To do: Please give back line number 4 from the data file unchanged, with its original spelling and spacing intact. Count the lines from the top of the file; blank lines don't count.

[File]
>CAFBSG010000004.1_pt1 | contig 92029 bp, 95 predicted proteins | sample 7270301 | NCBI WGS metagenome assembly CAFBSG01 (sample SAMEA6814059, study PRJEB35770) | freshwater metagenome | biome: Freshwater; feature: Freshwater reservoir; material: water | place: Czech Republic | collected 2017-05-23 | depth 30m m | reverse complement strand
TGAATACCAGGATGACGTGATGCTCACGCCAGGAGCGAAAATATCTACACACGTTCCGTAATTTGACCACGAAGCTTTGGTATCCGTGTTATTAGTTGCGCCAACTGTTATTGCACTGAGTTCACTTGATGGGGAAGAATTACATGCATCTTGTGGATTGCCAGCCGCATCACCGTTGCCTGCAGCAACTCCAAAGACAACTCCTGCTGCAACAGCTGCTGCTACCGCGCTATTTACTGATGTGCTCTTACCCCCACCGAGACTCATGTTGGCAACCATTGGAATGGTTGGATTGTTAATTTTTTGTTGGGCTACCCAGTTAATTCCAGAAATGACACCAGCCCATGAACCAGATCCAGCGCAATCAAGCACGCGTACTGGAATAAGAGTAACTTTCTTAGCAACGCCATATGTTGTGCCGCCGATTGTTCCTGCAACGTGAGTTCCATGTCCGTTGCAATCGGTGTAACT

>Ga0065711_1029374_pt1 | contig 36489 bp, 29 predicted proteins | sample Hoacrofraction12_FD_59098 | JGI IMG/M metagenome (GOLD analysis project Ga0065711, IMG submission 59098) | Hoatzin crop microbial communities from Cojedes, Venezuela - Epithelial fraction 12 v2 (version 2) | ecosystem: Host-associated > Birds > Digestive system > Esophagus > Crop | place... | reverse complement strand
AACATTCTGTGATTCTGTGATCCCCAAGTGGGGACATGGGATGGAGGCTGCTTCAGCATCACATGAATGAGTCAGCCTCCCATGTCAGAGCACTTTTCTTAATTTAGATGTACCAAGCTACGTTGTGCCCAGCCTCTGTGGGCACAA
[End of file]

AACATTCTGTGATTCTGTGATCCCCAAGTGGGGACATGGGATGGAGGCTGCTTCAGCATCACATGAATGAGTCAGCCTCCCATGTCAGAGCACTTTTCTTAATTTAGATGTACCAAGCTACGTTGTGCCCAGCCTCTGTGGGCACAA